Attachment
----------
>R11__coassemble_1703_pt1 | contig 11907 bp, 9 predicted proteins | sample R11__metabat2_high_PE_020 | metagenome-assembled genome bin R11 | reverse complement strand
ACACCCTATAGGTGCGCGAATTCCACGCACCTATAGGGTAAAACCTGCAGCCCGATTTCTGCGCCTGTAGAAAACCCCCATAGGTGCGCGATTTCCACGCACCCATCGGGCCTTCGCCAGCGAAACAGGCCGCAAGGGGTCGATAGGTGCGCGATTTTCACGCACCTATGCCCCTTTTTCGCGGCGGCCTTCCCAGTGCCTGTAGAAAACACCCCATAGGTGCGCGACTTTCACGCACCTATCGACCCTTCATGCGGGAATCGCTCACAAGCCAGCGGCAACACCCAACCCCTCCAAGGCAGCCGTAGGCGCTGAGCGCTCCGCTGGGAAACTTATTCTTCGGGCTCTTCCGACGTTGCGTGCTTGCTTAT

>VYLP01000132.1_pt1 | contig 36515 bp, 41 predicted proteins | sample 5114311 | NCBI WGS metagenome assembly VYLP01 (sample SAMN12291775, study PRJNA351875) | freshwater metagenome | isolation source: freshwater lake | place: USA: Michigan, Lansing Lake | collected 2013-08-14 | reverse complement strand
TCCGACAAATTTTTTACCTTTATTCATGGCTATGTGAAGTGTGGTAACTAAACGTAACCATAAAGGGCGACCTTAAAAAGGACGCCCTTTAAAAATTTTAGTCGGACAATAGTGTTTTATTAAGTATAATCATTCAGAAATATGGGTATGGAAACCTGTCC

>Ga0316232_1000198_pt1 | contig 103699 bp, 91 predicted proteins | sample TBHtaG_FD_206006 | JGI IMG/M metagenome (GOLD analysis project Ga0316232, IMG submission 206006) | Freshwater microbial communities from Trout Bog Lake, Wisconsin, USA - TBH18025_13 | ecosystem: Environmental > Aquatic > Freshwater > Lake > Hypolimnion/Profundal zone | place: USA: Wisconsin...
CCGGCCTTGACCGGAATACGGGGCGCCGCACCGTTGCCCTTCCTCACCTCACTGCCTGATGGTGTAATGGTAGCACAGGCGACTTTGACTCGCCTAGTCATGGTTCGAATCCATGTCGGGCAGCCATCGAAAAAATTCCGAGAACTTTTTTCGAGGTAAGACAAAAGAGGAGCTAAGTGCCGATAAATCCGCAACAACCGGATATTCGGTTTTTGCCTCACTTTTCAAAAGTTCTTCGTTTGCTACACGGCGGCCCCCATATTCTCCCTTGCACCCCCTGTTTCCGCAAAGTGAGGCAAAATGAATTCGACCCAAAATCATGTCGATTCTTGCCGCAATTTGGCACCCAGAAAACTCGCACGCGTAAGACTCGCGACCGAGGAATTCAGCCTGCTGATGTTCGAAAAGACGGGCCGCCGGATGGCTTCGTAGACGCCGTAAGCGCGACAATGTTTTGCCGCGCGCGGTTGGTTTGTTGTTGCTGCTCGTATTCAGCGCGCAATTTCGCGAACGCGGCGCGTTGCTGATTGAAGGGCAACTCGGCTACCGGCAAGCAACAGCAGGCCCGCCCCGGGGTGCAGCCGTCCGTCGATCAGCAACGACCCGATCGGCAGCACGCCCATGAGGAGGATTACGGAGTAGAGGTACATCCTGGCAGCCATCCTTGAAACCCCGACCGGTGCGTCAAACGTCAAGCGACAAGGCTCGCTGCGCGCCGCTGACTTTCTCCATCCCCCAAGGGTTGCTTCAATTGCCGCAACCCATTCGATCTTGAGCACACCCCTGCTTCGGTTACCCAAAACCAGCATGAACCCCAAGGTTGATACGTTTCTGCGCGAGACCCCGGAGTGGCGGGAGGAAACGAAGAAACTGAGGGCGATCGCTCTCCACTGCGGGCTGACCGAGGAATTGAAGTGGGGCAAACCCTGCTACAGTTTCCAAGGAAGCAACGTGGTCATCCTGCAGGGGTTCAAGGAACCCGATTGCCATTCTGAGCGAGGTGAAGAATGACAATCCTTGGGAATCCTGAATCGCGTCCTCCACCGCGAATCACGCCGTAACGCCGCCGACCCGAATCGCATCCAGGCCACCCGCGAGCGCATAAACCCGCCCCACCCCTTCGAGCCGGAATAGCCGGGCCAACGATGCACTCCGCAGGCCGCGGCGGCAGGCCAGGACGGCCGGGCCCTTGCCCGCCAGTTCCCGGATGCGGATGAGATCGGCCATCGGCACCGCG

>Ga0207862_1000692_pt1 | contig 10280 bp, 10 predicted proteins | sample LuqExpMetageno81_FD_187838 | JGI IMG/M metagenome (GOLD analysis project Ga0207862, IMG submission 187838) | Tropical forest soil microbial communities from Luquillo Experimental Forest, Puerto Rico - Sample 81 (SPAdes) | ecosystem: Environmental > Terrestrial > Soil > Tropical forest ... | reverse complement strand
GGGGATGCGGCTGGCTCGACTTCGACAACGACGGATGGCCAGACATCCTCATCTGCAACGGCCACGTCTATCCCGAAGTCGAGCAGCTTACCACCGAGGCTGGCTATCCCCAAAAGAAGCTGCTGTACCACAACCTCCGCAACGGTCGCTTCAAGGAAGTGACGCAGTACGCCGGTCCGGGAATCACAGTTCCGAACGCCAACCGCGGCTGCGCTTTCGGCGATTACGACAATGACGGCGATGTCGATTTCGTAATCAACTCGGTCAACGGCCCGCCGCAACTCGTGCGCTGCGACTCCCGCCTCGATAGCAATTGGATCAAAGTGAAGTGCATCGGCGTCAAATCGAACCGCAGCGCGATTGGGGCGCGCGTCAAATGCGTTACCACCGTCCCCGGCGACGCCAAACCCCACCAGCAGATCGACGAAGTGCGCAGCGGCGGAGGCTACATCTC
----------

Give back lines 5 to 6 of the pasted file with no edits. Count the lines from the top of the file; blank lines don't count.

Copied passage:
>Ga0316232_1000198_pt1 | contig 103699 bp, 91 predicted proteins | sample TBHtaG_FD_206006 | JGI IMG/M metagenome (GOLD analysis project Ga0316232, IMG submission 206006) | Freshwater microbial communities from Trout Bog Lake, Wisconsin, USA - TBH18025_13 | ecosystem: Environmental > Aquatic > Freshwater > Lake > Hypolimnion/Profundal zone | place: USA: Wisconsin...
CCGGCCTTGACCGGAATACGGGGCGCCGCACCGTTGCCCTTCCTCACCTCACTGCCTGATGGTGTAATGGTAGCACAGGCGACTTTGACTCGCCTAGTCATGGTTCGAATCCATGTCGGGCAGCCATCGAAAAAATTCCGAGAACTTTTTTCGAGGTAAGACAAAAGAGGAGCTAAGTGCCGATAAATCCGCAACAACCGGATATTCGGTTTTTGCCTCACTTTTCAAAAGTTCTTCGTTTGCTACACGGCGGCCCCCATATTCTCCCTTGCACCCCCTGTTTCCGCAAAGTGAGGCAAAATGAATTCGACCCAAAATCATGTCGATTCTTGCCGCAATTTGGCACCCAGAAAACTCGCACGCGTAAGACTCGCGACCGAGGAATTCAGCCTGCTGATGTTCGAAAAGACGGGCCGCCGGATGGCTTCGTAGACGCCGTAAGCGCGACAATGTTTTGCCGCGCGCGGTTGGTTTGTTGTTGCTGCTCGTATTCAGCGCGCAATTTCGCGAACGCGGCGCGTTGCTGATTGAAGGGCAACTCGGCTACCGGCAAGCAACAGCAGGCCCGCCCCGGGGTGCAGCCGTCCGTCGATCAGCAACGACCCGATCGGCAGCACGCCCATGAGGAGGATTACGGAGTAGAGGTACATCCTGGCAGCCATCCTTGAAACCCCGACCGGTGCGTCAAACGTCAAGCGACAAGGCTCGCTGCGCGCCGCTGACTTTCTCCATCCCCCAAGGGTTGCTTCAATTGCCGCAACCCATTCGATCTTGAGCACACCCCTGCTTCGGTTACCCAAAACCAGCATGAACCCCAAGGTTGATACGTTTCTGCGCGAGACCCCGGAGTGGCGGGAGGAAACGAAGAAACTGAGGGCGATCGCTCTCCACTGCGGGCTGACCGAGGAATTGAAGTGGGGCAAACCCTGCTACAGTTTCCAAGGAAGCAACGTGGTCATCCTGCAGGGGTTCAAGGAACCCGATTGCCATTCTGAGCGAGGTGAAGAATGACAATCCTTGGGAATCCTGAATCGCGTCCTCCACCGCGAATCACGCCGTAACGCCGCCGACCCGAATCGCATCCAGGCCACCCGCGAGCGCATAAACCCGCCCCACCCCTTCGAGCCGGAATAGCCGGGCCAACGATGCACTCCGCAGGCCGCGGCGGCAGGCCAGGACGGCCGGGCCCTTGCCCGCCAGTTCCCGGATGCGGATGAGATCGGCCATCGGCACCGCG